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Handb Clin Neurol. 2018;156:353-365. doi: 10.1016/B978-0-444-63912-7.00021-7.

Skin temperature, sleep, and vigilance.

Author information

1
Department of Sleep and Cognition, Netherlands Institute for Neuroscience, Amsterdam, The Netherlands.
2
Department of Sleep and Cognition, Netherlands Institute for Neuroscience, Amsterdam, The Netherlands; Departments of Psychiatry and Integrative Neurophysiology, Center for Neurogenomics and Cognitive Research, Amsterdam Neuroscience, Vrije Universiteit Amsterdam, Amsterdam UMC, Amsterdam, The Netherlands. Electronic address: e.van.someren@nin.knaw.nl.

Abstract

A large number of studies have shown a close association between the 24-hour rhythms in core body temperature and sleep propensity. More recently, studies have have begun to elucidate an intriguing association of sleep with skin temperature as well. The present chapter addresses the association of sleep and alertness with skin temperature. It discusses whether the association could reflect common underlying drivers of both sleep propensity and skin vasodilation; whether it could reflect efferents of sleep-regulating brain circuits to thermoregulatory circuits; and whether skin temperature could provide afferent input to sleep-regulating brain circuits. Sleep regulation and concomitant changes in skin temperature are systematically discussed and three parallel factors suggested: a circadian clock mechanism, a homeostatic hourglass mechanism, and a third set of sleep-permissive and wake-promoting factors that gate the effectiveness of signals from the clock and hourglass in the actual induction of sleep or maintenance of alert wakefulness. The chapter moreover discusses how the association between skin temperature and arousal can change with sleep deprivation and insomnia. Finally it addresses whether the promising laboratory findings on the effects of skin temperature manipulations on vigilance can be applied to improve sleep in everyday life.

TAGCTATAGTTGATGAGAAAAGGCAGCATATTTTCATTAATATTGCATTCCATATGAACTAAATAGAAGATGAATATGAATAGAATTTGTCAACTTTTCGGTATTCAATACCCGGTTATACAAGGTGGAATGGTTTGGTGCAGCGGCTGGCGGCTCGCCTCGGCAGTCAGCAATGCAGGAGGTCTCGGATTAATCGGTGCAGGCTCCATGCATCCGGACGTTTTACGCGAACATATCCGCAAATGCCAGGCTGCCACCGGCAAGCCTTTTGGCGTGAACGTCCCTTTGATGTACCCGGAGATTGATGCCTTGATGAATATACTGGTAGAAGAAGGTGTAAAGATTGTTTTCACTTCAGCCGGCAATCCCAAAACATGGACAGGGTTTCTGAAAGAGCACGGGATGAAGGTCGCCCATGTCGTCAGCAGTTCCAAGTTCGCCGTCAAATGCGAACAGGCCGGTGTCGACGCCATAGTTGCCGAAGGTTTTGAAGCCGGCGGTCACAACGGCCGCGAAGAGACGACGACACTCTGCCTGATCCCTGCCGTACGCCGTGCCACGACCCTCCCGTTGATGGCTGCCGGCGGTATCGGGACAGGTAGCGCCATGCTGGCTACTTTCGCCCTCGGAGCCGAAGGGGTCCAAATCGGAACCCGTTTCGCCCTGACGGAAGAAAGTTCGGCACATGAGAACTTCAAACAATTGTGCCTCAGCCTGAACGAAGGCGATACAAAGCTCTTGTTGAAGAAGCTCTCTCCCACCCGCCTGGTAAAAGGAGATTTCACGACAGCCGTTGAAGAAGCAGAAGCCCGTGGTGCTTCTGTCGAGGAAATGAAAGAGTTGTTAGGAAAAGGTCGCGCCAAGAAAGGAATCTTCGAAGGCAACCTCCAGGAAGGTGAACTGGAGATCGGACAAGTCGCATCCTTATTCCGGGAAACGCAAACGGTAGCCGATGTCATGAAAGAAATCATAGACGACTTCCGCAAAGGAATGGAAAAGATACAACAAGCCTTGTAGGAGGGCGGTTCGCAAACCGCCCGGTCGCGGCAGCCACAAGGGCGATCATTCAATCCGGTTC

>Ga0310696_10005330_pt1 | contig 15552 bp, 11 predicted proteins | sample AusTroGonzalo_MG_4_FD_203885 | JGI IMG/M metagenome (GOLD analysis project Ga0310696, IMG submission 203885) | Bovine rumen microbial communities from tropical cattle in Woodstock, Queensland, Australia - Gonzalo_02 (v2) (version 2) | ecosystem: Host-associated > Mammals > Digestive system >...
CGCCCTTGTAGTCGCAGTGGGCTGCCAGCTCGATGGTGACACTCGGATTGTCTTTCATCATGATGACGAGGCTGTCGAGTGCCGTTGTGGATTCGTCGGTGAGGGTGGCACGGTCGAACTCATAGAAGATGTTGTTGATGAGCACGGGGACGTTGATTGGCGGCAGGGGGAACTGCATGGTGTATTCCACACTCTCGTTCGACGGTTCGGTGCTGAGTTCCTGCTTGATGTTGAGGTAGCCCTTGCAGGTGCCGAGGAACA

KEYWORDS:

circadian rhythm; gating; homeostatic regulation; insomnia; skin temperature; skin vasoconstriction; skin vasodilation; sleep; sleep-permissive and wake-promoting factors; thermoregulation; thermosensitivity; vigilance

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